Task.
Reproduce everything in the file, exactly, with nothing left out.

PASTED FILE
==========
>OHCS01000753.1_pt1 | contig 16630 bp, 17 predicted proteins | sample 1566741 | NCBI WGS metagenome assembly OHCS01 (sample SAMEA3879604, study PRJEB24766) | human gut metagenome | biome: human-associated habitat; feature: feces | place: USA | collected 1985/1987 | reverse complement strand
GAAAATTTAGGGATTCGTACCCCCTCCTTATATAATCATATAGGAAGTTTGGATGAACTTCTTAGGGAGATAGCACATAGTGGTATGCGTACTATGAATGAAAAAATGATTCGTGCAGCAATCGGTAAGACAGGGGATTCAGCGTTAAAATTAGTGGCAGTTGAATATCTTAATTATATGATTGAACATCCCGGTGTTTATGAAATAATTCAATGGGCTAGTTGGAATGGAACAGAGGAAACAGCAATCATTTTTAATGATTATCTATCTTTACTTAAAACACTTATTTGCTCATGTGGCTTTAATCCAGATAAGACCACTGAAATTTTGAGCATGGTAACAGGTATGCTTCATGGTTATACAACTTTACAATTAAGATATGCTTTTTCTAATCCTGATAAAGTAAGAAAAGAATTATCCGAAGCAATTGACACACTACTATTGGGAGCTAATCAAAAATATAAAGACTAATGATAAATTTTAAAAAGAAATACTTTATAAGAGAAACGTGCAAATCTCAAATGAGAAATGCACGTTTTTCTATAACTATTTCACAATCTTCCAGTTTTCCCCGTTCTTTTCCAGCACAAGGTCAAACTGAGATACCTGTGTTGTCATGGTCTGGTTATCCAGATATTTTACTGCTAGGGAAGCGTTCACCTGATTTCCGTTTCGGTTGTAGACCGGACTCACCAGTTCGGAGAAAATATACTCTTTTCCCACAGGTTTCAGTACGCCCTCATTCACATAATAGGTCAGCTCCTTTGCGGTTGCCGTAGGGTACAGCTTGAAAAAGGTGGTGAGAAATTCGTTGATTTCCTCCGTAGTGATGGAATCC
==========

>OHCS01000753.1_pt1 | contig 16630 bp, 17 predicted proteins | sample 1566741 | NCBI WGS metagenome assembly OHCS01 (sample SAMEA3879604, study PRJEB24766) | human gut metagenome | biome: human-associated habitat; feature: feces | place: USA | collected 1985/1987 | reverse complement strand
GAAAATTTAGGGATTCGTACCCCCTCCTTATATAATCATATAGGAAGTTTGGATGAACTTCTTAGGGAGATAGCACATAGTGGTATGCGTACTATGAATGAAAAAATGATTCGTGCAGCAATCGGTAAGACAGGGGATTCAGCGTTAAAATTAGTGGCAGTTGAATATCTTAATTATATGATTGAACATCCCGGTGTTTATGAAATAATTCAATGGGCTAGTTGGAATGGAACAGAGGAAACAGCAATCATTTTTAATGATTATCTATCTTTACTTAAAACACTTATTTGCTCATGTGGCTTTAATCCAGATAAGACCACTGAAATTTTGAGCATGGTAACAGGTATGCTTCATGGTTATACAACTTTACAATTAAGATATGCTTTTTCTAATCCTGATAAAGTAAGAAAAGAATTATCCGAAGCAATTGACACACTACTATTGGGAGCTAATCAAAAATATAAAGACTAATGATAAATTTTAAAAAGAAATACTTTATAAGAGAAACGTGCAAATCTCAAATGAGAAATGCACGTTTTTCTATAACTATTTCACAATCTTCCAGTTTTCCCCGTTCTTTTCCAGCACAAGGTCAAACTGAGATACCTGTGTTGTCATGGTCTGGTTATCCAGATATTTTACTGCTAGGGAAGCGTTCACCTGATTTCCGTTTCGGTTGTAGACCGGACTCACCAGTTCGGAGAAAATATACTCTTTTCCCACAGGTTTCAGTACGCCCTCATTCACATAATAGGTCAGCTCCTTTGCGGTTGCCGTAGGGTACAGCTTGAAAAAGGTGGTGAGAAATTCGTTGATTTCCTCCGTAGTGATGGAATCC